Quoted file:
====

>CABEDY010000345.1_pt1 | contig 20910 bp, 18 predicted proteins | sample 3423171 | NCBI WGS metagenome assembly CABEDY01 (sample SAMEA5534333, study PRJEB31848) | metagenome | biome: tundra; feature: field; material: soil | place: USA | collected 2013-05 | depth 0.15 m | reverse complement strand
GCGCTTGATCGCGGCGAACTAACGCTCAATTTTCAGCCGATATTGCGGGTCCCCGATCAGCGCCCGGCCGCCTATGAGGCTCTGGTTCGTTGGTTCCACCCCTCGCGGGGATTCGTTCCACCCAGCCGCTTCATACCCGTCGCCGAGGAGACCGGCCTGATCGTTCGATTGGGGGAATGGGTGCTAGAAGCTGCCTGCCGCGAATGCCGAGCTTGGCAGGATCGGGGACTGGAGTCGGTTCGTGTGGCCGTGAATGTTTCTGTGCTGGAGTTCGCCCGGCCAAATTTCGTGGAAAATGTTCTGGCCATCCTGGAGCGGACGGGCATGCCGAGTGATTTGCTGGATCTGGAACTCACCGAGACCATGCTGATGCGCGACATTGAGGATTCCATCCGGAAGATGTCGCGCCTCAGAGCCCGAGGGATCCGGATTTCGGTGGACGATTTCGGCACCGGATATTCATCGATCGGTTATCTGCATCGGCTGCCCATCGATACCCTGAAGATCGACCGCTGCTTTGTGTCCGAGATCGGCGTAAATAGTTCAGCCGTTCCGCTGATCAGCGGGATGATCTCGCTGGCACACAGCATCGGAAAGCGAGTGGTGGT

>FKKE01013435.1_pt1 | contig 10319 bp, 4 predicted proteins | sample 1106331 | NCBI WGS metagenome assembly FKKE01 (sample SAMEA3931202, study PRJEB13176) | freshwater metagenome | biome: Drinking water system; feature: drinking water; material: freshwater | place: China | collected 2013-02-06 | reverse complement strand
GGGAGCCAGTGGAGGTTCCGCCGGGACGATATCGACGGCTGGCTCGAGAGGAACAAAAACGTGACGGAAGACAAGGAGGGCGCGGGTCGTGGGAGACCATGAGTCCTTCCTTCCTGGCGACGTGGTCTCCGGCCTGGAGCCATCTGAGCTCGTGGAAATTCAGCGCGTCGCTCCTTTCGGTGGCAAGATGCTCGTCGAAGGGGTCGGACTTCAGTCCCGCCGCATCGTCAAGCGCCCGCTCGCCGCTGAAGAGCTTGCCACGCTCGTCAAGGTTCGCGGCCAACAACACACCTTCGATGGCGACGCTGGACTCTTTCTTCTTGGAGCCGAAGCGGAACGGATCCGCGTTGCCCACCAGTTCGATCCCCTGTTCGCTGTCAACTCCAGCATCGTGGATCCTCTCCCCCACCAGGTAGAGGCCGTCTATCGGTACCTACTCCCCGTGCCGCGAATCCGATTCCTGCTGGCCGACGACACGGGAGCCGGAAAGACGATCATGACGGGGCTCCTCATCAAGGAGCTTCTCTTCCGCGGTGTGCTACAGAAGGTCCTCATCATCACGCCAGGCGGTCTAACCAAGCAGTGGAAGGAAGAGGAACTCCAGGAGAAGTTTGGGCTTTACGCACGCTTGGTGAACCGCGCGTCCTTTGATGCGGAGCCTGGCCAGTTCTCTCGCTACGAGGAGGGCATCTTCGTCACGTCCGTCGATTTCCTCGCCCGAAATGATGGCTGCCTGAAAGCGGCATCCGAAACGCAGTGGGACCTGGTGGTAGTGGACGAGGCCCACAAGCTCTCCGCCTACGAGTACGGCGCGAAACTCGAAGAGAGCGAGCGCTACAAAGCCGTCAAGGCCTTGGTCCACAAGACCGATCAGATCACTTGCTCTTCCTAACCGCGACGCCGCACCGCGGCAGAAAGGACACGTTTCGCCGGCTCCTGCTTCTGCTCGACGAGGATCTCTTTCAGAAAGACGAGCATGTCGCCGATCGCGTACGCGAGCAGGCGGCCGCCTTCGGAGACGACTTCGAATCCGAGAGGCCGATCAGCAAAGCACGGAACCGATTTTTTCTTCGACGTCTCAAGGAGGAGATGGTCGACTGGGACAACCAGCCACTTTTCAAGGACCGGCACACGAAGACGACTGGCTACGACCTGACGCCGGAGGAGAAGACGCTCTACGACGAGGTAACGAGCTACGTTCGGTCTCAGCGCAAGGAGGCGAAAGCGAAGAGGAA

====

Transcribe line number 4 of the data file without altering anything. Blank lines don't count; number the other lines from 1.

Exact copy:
GGGAGCCAGTGGAGGTTCCGCCGGGACGATATCGACGGCTGGCTCGAGAGGAACAAAAACGTGACGGAAGACAAGGAGGGCGCGGGTCGTGGGAGACCATGAGTCCTTCCTTCCTGGCGACGTGGTCTCCGGCCTGGAGCCATCTGAGCTCGTGGAAATTCAGCGCGTCGCTCCTTTCGGTGGCAAGATGCTCGTCGAAGGGGTCGGACTTCAGTCCCGCCGCATCGTCAAGCGCCCGCTCGCCGCTGAAGAGCTTGCCACGCTCGTCAAGGTTCGCGGCCAACAACACACCTTCGATGGCGACGCTGGACTCTTTCTTCTTGGAGCCGAAGCGGAACGGATCCGCGTTGCCCACCAGTTCGATCCCCTGTTCGCTGTCAACTCCAGCATCGTGGATCCTCTCCCCCACCAGGTAGAGGCCGTCTATCGGTACCTACTCCCCGTGCCGCGAATCCGATTCCTGCTGGCCGACGACACGGGAGCCGGAAAGACGATCATGACGGGGCTCCTCATCAAGGAGCTTCTCTTCCGCGGTGTGCTACAGAAGGTCCTCATCATCACGCCAGGCGGTCTAACCAAGCAGTGGAAGGAAGAGGAACTCCAGGAGAAGTTTGGGCTTTACGCACGCTTGGTGAACCGCGCGTCCTTTGATGCGGAGCCTGGCCAGTTCTCTCGCTACGAGGAGGGCATCTTCGTCACGTCCGTCGATTTCCTCGCCCGAAATGATGGCTGCCTGAAAGCGGCATCCGAAACGCAGTGGGACCTGGTGGTAGTGGACGAGGCCCACAAGCTCTCCGCCTACGAGTACGGCGCGAAACTCGAAGAGAGCGAGCGCTACAAAGCCGTCAAGGCCTTGGTCCACAAGACCGATCAGATCACTTGCTCTTCCTAACCGCGACGCCGCACCGCGGCAGAAAGGACACGTTTCGCCGGCTCCTGCTTCTGCTCGACGAGGATCTCTTTCAGAAAGACGAGCATGTCGCCGATCGCGTACGCGAGCAGGCGGCCGCCTTCGGAGACGACTTCGAATCCGAGAGGCCGATCAGCAAAGCACGGAACCGATTTTTTCTTCGACGTCTCAAGGAGGAGATGGTCGACTGGGACAACCAGCCACTTTTCAAGGACCGGCACACGAAGACGACTGGCTACGACCTGACGCCGGAGGAGAAGACGCTCTACGACGAGGTAACGAGCTACGTTCGGTCTCAGCGCAAGGAGGCGAAAGCGAAGAGGAA